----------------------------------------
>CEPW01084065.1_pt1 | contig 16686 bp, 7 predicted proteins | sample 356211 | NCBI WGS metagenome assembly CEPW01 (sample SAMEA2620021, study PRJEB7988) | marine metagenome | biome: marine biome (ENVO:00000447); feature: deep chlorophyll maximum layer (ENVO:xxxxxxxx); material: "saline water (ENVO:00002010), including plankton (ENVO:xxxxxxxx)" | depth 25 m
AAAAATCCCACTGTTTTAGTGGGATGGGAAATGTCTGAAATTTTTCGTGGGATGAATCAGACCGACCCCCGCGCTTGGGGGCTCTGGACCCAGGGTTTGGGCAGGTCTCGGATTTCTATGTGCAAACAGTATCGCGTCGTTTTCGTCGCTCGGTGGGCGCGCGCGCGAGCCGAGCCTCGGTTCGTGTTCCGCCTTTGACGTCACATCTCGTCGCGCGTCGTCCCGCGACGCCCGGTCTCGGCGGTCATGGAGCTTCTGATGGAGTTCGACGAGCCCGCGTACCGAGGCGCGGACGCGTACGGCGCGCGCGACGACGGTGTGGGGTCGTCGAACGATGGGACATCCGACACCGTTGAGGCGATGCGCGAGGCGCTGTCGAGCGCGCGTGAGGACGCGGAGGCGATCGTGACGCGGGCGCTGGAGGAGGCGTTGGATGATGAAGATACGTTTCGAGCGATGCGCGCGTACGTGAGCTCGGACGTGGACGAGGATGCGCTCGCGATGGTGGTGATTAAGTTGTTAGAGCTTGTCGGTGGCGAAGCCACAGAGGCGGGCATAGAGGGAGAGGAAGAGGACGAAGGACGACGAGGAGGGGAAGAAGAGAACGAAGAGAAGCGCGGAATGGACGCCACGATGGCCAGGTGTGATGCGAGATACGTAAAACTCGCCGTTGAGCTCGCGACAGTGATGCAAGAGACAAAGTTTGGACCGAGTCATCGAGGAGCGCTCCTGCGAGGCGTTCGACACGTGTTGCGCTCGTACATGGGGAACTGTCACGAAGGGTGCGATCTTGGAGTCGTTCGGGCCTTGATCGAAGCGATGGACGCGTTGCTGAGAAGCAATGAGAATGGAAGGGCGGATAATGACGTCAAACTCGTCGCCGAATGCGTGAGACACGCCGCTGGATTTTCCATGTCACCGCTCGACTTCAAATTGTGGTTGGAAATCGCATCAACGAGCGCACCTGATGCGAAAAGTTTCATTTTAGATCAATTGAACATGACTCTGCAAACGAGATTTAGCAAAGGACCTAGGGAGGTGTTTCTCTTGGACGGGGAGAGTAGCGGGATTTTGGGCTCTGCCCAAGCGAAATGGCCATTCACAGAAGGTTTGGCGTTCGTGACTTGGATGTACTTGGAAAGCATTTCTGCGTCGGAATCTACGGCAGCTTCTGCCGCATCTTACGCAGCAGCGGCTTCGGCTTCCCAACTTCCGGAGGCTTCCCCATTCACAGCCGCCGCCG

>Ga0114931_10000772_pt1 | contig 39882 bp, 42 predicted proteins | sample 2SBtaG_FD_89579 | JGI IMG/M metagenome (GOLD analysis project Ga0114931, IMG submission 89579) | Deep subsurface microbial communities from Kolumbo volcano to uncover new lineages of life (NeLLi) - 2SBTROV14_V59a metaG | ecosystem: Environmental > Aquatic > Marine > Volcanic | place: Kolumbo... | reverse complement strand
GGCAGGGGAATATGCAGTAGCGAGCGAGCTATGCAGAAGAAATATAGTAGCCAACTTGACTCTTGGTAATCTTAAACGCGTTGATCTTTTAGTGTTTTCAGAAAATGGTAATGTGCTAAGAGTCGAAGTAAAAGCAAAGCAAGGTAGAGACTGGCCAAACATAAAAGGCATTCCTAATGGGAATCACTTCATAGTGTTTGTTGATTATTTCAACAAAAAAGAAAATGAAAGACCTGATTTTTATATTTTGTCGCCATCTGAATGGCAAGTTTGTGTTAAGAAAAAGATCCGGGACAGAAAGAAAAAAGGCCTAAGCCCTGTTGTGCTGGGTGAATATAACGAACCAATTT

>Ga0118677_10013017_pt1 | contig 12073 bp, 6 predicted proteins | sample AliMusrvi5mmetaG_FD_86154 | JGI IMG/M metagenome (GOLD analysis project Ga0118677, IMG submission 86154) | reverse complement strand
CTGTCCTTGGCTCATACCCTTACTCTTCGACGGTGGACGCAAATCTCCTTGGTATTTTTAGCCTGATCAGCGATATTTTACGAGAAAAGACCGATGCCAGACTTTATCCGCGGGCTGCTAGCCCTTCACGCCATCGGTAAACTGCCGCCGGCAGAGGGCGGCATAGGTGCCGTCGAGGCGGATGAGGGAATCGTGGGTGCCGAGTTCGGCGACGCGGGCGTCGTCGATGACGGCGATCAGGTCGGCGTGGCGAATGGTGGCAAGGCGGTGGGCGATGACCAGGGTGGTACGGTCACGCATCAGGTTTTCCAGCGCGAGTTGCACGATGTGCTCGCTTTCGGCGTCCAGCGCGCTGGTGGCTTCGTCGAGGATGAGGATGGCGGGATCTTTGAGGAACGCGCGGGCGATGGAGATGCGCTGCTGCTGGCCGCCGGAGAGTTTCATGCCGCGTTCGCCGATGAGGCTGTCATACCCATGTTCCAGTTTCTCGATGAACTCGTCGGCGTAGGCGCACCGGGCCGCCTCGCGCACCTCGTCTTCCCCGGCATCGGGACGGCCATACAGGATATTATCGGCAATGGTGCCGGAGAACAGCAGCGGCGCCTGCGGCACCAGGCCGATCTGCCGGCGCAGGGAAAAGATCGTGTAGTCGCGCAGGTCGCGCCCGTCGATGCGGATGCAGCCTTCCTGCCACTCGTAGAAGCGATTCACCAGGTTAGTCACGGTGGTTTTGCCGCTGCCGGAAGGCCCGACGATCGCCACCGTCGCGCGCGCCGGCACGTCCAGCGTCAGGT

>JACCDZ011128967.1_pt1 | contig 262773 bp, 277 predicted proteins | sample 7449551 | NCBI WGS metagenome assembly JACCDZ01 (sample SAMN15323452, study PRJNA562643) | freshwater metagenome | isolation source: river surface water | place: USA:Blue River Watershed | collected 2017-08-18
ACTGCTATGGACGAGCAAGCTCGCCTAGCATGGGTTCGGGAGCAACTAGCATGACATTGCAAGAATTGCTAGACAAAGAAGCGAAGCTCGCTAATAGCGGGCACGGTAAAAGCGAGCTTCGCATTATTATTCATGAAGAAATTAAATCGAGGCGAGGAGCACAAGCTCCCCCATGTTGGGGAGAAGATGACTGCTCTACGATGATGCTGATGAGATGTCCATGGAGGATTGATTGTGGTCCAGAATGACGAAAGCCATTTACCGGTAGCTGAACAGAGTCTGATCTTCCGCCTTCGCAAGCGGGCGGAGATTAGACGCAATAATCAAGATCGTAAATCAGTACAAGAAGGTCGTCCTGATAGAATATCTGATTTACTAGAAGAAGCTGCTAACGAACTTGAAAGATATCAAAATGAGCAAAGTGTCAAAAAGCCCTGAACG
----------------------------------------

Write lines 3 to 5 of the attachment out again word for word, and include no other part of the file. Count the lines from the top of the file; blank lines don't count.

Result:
>Ga0114931_10000772_pt1 | contig 39882 bp, 42 predicted proteins | sample 2SBtaG_FD_89579 | JGI IMG/M metagenome (GOLD analysis project Ga0114931, IMG submission 89579) | Deep subsurface microbial communities from Kolumbo volcano to uncover new lineages of life (NeLLi) - 2SBTROV14_V59a metaG | ecosystem: Environmental > Aquatic > Marine > Volcanic | place: Kolumbo... | reverse complement strand
GGCAGGGGAATATGCAGTAGCGAGCGAGCTATGCAGAAGAAATATAGTAGCCAACTTGACTCTTGGTAATCTTAAACGCGTTGATCTTTTAGTGTTTTCAGAAAATGGTAATGTGCTAAGAGTCGAAGTAAAAGCAAAGCAAGGTAGAGACTGGCCAAACATAAAAGGCATTCCTAATGGGAATCACTTCATAGTGTTTGTTGATTATTTCAACAAAAAAGAAAATGAAAGACCTGATTTTTATATTTTGTCGCCATCTGAATGGCAAGTTTGTGTTAAGAAAAAGATCCGGGACAGAAAGAAAAAAGGCCTAAGCCCTGTTGTGCTGGGTGAATATAACGAACCAATTT

>Ga0118677_10013017_pt1 | contig 12073 bp, 6 predicted proteins | sample AliMusrvi5mmetaG_FD_86154 | JGI IMG/M metagenome (GOLD analysis project Ga0118677, IMG submission 86154) | reverse complement strand